I didn’t take it personally, no. I didn’t know about the blogrolling etc not counting until I asked Sephy if we could use blogrolling to keep the community links list updated and he said well you could, but it wouldn’t be worth it because the spiders ignore them. So I figured maybe others didn’t know about it also. 😉

    I did think for a second – is what we’re doing with the aussie blogs community links list a bad thing? But it was only for a second. I know it’s not. :)

    Ben – OMG thank you so much! I was about to go looking for something like this.. 😉 Legendary!

    Dana – we have a great selection.. :) Of men, that is.. :)

    Like Dana I can tell a lot about a blog by the blogs it links to, and I often find great new blogs by clicking on the blogsrolls of people whose blogs I enjoy reading.

  13. Megon 07 Jul 2007 at 5:12 pm

    Hi Vanessa (glad you’re feeling better)

    Maybe it’s just me & that I subscribe to too many feeds 😉 I just like it all there in front of me – and I don’t like being forced to actually click through. If I like what I read, I’ll invariable go there to follow the conversation anyway, but I like to be given the choice. But again, maybe it’s just me.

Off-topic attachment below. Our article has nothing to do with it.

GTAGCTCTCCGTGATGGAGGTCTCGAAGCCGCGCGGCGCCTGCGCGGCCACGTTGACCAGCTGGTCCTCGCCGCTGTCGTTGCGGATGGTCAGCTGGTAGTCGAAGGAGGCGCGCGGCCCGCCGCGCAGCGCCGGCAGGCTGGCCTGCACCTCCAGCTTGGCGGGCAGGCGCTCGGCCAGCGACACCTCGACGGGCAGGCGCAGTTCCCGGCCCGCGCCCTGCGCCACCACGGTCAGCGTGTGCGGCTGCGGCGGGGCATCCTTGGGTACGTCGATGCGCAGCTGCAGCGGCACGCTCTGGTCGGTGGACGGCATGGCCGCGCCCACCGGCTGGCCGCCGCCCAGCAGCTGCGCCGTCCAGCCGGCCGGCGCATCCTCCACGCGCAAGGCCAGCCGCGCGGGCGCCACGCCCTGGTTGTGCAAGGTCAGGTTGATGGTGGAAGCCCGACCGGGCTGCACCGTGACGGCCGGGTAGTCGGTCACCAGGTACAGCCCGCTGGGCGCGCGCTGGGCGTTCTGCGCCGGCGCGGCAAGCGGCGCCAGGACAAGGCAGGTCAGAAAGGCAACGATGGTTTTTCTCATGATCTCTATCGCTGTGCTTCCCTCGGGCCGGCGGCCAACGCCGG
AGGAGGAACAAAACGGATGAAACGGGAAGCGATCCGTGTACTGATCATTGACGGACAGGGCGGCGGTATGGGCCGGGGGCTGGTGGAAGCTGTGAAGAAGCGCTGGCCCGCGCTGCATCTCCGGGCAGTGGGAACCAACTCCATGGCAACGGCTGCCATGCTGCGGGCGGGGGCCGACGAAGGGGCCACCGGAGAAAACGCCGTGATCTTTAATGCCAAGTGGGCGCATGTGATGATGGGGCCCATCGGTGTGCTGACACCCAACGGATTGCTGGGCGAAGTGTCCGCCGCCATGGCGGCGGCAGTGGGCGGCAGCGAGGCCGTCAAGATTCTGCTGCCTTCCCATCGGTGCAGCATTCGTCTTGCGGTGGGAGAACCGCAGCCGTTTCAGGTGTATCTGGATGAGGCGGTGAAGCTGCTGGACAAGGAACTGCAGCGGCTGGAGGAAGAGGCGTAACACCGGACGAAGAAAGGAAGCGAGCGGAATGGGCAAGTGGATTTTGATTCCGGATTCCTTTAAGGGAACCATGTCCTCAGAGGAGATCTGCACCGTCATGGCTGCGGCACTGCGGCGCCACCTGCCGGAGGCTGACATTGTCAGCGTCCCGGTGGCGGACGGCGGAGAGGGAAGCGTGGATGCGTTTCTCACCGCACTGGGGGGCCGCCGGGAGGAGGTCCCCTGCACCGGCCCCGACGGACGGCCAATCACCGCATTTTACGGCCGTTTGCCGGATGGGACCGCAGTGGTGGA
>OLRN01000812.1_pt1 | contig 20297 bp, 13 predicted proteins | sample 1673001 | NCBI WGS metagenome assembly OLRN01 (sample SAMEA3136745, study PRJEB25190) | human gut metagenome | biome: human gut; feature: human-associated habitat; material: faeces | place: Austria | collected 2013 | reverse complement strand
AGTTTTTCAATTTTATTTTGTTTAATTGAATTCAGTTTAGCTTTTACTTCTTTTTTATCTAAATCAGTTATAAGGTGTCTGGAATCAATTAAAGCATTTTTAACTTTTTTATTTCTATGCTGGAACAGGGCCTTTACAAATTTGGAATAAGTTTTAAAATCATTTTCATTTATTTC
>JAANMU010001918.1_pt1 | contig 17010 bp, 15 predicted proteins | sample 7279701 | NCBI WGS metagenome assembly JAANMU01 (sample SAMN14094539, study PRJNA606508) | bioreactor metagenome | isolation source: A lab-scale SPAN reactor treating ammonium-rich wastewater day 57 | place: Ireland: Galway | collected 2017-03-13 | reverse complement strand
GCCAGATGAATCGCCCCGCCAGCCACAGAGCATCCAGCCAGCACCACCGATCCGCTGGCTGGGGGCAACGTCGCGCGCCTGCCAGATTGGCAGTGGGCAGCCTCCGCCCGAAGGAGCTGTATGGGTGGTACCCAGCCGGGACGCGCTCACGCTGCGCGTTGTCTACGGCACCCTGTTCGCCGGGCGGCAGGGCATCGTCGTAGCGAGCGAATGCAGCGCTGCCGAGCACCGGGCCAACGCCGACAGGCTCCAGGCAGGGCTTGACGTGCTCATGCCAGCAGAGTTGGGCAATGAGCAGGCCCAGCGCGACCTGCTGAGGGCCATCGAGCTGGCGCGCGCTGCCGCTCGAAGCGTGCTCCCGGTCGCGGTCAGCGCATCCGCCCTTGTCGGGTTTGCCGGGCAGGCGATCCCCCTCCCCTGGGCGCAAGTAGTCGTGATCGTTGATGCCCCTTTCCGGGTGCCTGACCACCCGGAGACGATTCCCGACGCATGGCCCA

(BTW if you ever DO want to go to full feed you go to Options, Reading and scroll down to “Syndication feeds” & choose full text. At any time you can cut off a full post by using the “more” tag when you’re writing a new post).

    Hi Snos

    I get that list to you – might have to do a bit of digging.

  14. Benon 08 Jul 2007 at 5:49 am

    @Snoskred: You’re welcome. Been using it for over a year, and I love it!

  15. ladynadaon 08 Jul 2007 at 3:09 pm

    you have an error in the syntax of your SU button, it needs to be
    and then your link

    you have something like /url/

    I will SU it anyways!

    It is so refreshing to see someone advocate ethics in blogging and social networks. I was tempted this weekend by sites like the one that will send your url to 16 social networks, in the background, when you post a new message! yikes!

    I thank God for strengthening my conscience.

  16. Megon 08 Jul 2007 at 4:47 pm

    Hi Nada

    Many thanks for your visit, comments and letting me know about the broken SU button. I’m glad you enjoyed the posts, and resisted the temptation :)

  17. Blogging Karma will take you a long wayon 19 Jul 2007 at 10:19 am